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  #11  
Old 09-22-2012
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Re: Frameless steel construction

The basic shell of the BrentSwain 36 has been frequently pulled together in a matter of weeks. It is clearly stated in Brent's book and on the Origamie forum.

Pierre
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  #12  
Old 09-22-2012
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Re: Frameless steel construction

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Originally Posted by PeterSailer View Post
The basic shell of the BrentSwain 36 has been frequently pulled together in a matter of weeks. It is clearly stated in Brent's book and on the Origamie forum.

Pierre
The shell is less than 10% of the total boat.
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  #13  
Old 09-22-2012
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Re: Frameless steel construction

My boat is hull mast and ruddder. The inside was bean bag chairs, shrimp net and buckets all through the 90's and i sailed 1000's of miles in the Caribean that decade. If the hull is sound and the mast is up, and the rudder go's back and forth, your sailing. You can throw some pallets and hand tools in side and build as you go the interior, Keep the electronics down to a couple of lights etc. It's true to out fit boat from scratch is way more expensive than buying one used, look at winch prices, I sailed forever with no cockpit winches, I had one on the mast, to trim my jib I came up till it flapped, pulled it in and fell off. I could go on and on about how to put together a very sea worthy and cumfy boat on a flea market budget, but I guess Brent allready wrote a book on it,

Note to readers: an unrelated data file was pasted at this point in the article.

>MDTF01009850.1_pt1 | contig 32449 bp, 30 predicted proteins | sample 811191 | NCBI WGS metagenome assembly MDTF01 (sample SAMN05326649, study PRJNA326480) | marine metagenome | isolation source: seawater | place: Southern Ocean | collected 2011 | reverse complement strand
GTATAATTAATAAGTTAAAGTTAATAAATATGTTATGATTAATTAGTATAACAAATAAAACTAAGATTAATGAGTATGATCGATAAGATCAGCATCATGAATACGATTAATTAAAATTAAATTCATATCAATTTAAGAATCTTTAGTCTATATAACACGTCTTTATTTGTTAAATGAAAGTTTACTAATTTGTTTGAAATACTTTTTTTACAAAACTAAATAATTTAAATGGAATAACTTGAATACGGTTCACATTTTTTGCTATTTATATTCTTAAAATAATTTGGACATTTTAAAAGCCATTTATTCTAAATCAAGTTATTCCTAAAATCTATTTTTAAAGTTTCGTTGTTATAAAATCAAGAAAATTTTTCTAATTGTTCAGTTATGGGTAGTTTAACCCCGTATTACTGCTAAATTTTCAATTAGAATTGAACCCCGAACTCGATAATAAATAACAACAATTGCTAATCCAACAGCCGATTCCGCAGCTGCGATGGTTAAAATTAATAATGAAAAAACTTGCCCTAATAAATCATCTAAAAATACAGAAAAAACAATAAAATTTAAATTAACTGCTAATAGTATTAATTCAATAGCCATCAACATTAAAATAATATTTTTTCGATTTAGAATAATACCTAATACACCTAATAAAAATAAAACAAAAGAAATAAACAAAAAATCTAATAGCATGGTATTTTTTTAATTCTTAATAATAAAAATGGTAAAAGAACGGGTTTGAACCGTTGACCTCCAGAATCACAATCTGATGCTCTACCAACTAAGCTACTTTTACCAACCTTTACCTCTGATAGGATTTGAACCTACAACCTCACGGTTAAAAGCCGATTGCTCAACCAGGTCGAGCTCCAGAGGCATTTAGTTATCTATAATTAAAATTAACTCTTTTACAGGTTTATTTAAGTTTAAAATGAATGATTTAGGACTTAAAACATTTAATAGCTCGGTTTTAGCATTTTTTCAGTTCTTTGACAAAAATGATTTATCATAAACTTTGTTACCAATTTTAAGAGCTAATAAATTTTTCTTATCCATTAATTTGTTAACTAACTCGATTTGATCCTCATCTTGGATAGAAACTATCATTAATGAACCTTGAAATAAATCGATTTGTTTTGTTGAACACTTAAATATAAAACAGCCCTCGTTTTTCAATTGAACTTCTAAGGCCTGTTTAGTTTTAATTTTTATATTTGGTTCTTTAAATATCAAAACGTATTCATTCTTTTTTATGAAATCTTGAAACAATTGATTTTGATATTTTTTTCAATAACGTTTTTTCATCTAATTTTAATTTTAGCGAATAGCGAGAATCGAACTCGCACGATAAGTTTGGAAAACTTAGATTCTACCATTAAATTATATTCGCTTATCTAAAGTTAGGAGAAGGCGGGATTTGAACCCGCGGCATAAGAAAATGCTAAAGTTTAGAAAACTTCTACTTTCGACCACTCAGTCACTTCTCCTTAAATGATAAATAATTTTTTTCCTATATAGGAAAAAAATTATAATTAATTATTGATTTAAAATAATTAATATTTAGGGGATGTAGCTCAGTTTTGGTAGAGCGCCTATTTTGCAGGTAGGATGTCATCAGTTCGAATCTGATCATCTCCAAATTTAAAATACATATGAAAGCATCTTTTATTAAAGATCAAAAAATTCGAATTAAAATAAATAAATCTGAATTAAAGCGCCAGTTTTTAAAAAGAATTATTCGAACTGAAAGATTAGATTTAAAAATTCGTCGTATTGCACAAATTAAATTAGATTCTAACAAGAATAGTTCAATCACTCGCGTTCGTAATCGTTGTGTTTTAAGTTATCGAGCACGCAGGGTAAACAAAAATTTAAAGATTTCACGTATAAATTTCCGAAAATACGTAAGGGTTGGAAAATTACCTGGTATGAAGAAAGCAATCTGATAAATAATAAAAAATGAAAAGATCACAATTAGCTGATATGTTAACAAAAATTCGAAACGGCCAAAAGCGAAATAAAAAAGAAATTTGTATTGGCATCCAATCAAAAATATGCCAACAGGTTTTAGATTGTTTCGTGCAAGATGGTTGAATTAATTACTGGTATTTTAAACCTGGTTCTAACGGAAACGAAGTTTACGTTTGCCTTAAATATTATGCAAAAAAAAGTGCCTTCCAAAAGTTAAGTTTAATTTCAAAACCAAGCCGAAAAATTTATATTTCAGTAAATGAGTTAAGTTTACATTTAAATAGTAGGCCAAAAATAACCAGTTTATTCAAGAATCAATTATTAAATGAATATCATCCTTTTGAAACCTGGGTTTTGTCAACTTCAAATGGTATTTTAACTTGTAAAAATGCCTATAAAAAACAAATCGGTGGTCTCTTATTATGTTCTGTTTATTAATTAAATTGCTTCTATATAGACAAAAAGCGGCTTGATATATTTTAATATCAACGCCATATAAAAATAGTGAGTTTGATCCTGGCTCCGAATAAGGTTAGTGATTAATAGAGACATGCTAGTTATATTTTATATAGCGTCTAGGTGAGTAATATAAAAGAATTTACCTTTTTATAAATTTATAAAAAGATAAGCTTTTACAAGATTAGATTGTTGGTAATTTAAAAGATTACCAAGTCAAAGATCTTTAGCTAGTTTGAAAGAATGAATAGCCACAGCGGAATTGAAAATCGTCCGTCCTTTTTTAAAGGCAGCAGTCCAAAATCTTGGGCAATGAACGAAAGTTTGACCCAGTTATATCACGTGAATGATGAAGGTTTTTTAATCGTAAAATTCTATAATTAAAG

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Old 09-22-2012
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Re: Frameless steel construction

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Originally Posted by GaryHLucas View Post
WOW! At around 200 days he is still welding! My first exposure to Brent's method was a series of photos showing a Brent boat being built in a cow pasture along a road. It was about 20 photos, starting with the steel sheets on the ground, ending with hull, deck, coach roof, and keel all welded up in about 30 days time.

Gary H. Lucas
Pedantic pronoun pusher here.

Actually the boat was built by 2 x she